Circular saw blade suggestion required.

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I plan to cut some 1 inch thick "rubberwood" . These are made from bonded strips of rubber wood. What type of blade would give me a clean cut ?

This is for a Thorens TD124-AB turntable plinth. I'll be gluing two layers together . Will that be good enough ?
I had thought of a combination of 19 MDF and 19mm marine ply. Two layers each type . MDF-PLY-MDF-PLY .

Any suggestions ?
I use a 10 inch dia blade with a honkin large quantity of cabide bits. I think it's 100 or 120 tooth.

It makes cuts in woods and plywoods that is so smooth that I can bypass 200 grit paper entirely, and start with 400.

Problem 1: It does tend to burn the wood if you dally in the cut or don't have the fence absolutely perfectly parallel to the blade. I tend to raise the blade enough so the teeth clear the top of the work, which is not your typical safety protocol....usually I have the teeth just break the top surface, that way the most I could do is cut my appendages the depth of the work...:eek: (use the guard of course!!!)

problem 2. Dey's expensive..:bigeyes: a hundred bucks for a good one is not out of line.

problem 3..tied to #2....if that blade even looks at a nail or staple, it's toast. :bawling:

Cheers, John
Rubberwood sounds a lot like maple according to Wikipedia. I'd avoid the high tooth counts, as they tend to burn unless razor sharp and just the right feed rate. Maybe stay with something more common like 40-60. I also keep my teeth full above the work, as that seems to reduce kickback. I use heavy Delta blades with high kerf loss that cost >$100 each. There are probably better choices :)
When you say Circular saw, do you mean hand-held circular saw? If yes, then I wouldn't spend a lot of money on a blade for imperfect cuts,

Table saws and quality Chop (mitre) saws will give you the precision you want with the proper blades.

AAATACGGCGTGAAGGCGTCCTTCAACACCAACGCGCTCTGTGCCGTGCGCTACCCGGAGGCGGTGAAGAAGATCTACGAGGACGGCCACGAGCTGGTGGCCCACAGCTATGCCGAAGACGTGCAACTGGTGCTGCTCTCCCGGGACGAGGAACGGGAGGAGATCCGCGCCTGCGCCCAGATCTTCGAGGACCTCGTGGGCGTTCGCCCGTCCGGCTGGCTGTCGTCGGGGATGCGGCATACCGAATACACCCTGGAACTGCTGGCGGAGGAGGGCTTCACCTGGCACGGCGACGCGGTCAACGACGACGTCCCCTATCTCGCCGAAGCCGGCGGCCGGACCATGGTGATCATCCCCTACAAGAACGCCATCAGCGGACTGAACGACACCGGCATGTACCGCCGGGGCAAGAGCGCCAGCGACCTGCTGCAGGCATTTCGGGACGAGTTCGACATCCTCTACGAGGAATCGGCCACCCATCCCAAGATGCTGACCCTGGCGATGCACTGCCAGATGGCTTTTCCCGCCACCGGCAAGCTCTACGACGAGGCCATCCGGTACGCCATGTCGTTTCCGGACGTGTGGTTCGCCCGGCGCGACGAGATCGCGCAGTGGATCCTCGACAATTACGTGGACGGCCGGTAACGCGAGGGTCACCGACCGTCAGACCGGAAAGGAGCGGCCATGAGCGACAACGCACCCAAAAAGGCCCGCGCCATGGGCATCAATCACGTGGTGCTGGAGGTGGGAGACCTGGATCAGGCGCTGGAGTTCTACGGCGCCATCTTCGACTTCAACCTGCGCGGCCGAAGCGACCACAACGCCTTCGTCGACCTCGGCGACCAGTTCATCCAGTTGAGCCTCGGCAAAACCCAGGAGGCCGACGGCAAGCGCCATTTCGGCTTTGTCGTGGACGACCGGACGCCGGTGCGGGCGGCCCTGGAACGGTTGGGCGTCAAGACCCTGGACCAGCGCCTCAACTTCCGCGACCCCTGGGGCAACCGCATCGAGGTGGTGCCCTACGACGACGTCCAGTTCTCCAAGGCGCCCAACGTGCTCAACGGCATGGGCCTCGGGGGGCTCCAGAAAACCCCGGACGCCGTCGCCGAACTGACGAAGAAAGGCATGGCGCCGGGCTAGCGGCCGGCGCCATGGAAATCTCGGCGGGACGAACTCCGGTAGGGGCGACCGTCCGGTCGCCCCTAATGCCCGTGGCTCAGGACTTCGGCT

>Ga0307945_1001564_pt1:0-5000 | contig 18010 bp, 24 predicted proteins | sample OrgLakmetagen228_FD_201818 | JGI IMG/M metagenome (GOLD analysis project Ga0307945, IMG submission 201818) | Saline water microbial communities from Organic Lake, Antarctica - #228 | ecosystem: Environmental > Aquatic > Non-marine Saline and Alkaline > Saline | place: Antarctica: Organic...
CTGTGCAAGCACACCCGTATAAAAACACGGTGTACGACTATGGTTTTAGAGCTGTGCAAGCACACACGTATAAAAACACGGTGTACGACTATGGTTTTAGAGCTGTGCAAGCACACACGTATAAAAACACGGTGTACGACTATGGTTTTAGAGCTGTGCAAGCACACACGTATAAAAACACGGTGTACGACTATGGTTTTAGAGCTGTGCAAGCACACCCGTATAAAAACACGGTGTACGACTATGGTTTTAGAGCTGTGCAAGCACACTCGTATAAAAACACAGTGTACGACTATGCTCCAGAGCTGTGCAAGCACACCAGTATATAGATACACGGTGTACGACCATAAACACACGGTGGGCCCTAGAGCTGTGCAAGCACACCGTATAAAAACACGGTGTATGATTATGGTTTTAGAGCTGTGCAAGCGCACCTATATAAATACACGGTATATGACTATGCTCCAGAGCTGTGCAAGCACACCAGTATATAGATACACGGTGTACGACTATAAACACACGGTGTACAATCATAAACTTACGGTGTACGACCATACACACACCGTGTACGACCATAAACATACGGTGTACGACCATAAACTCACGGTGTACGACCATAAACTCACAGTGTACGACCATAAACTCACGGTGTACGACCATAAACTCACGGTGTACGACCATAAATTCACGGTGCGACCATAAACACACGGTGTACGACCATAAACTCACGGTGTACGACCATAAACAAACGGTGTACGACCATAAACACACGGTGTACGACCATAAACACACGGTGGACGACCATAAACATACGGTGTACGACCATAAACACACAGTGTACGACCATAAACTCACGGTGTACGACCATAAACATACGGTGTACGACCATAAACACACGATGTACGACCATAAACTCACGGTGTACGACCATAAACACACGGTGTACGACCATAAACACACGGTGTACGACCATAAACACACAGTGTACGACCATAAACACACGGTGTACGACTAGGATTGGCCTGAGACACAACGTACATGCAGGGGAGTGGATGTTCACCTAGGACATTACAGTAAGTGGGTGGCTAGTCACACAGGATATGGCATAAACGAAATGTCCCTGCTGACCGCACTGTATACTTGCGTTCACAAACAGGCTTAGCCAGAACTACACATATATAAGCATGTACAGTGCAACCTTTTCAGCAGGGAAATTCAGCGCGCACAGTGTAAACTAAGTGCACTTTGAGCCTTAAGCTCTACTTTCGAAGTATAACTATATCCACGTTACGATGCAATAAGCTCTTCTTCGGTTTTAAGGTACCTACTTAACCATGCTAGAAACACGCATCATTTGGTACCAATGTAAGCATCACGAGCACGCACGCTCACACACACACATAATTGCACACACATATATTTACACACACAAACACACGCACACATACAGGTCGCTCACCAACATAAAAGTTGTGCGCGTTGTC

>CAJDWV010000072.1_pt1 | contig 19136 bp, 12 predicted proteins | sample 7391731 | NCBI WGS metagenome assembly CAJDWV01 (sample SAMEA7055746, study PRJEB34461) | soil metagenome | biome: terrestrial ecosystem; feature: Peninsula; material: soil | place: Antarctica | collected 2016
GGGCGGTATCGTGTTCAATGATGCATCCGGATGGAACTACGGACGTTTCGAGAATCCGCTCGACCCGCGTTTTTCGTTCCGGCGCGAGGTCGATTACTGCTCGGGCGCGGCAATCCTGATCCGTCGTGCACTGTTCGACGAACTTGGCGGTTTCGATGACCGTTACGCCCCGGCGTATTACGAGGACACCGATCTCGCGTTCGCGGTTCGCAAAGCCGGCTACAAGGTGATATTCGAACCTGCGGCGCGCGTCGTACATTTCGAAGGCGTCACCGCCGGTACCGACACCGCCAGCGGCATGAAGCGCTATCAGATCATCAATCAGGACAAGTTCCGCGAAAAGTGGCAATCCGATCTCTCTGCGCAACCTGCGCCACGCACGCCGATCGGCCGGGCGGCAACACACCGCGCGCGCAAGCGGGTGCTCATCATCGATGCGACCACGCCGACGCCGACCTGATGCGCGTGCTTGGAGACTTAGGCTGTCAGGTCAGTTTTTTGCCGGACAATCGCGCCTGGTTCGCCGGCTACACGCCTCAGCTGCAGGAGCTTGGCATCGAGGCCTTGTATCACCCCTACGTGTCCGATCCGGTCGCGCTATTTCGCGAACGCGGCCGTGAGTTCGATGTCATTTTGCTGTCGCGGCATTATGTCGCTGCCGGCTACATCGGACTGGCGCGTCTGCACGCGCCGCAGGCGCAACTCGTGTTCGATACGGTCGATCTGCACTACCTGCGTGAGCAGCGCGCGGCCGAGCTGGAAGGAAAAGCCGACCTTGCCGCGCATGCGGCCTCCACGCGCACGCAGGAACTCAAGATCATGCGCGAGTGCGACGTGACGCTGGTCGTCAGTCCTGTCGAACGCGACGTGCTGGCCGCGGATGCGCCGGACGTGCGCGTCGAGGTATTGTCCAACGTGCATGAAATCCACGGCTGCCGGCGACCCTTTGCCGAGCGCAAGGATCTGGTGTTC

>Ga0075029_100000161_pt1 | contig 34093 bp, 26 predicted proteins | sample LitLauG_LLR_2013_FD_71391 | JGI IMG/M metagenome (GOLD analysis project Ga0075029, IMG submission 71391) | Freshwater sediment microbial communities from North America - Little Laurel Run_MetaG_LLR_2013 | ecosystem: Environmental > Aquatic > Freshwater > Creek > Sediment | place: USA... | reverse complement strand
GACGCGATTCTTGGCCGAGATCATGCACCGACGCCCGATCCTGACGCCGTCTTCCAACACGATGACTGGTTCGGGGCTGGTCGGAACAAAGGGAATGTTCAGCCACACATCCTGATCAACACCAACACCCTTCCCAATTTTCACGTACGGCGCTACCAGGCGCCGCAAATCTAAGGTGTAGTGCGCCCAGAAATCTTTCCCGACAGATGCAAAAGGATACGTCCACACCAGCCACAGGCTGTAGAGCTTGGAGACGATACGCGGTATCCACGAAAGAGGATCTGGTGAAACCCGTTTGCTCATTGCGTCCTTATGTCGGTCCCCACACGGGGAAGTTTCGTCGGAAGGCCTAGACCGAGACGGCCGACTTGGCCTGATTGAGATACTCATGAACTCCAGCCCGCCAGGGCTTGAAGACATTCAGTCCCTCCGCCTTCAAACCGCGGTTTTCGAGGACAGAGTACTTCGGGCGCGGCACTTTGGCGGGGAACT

If all you have is a circular saw and don't want to invest in the others, bring the wood to a Lumber Yard with a wood shop and let them cut it, that is if precision is needed!

I hope this is helpful.

Yea, I was reading all of this talk about table saw blades and I thought I missed the boat! If you want a 7.25" CIRCULAR saw blade, then just get a 40 tooth carbide blade--any brand will really do since they are typically pretty cheap. You won't be able to do much precision cutting with a circular saw anyway, but the 40 tooth vs. the typical 24 tooth hogs makes a difference.

If you want a good cut, use a table saw at least, and not a circular saw!

As for cut quality, I'll chime in with the Forrest WWII being excellent, but I have also had much luck with mid-range Freud blades. The aren't quite as nice, but the cost savings is there. For laminated sheet products, the higher tooth count blades definitely help to avoid splintering. I'm assuming here that you are laminating before you cut. If not, then no blade will help you enough to avoid extensive belt sander usage.

Finally, whatever blade you use, the BEST thing you can do is to use a zero clearance insert on your table saw to avoid splintering of the sheet goods during cross cuts. Also, you can score the crosscuts first to further reduce tear out, but make sure your fence is up to staying rock steady or you will have a score mark on the edge of your work piece.
No way you can even FIT a 10" blade on a circular saw! :D

Still, Cal, you are spot on with the "Saw Board." I use a clamp rail similar to this for cutting down sheet stock and would highly suggest using either a store bought or a home made version.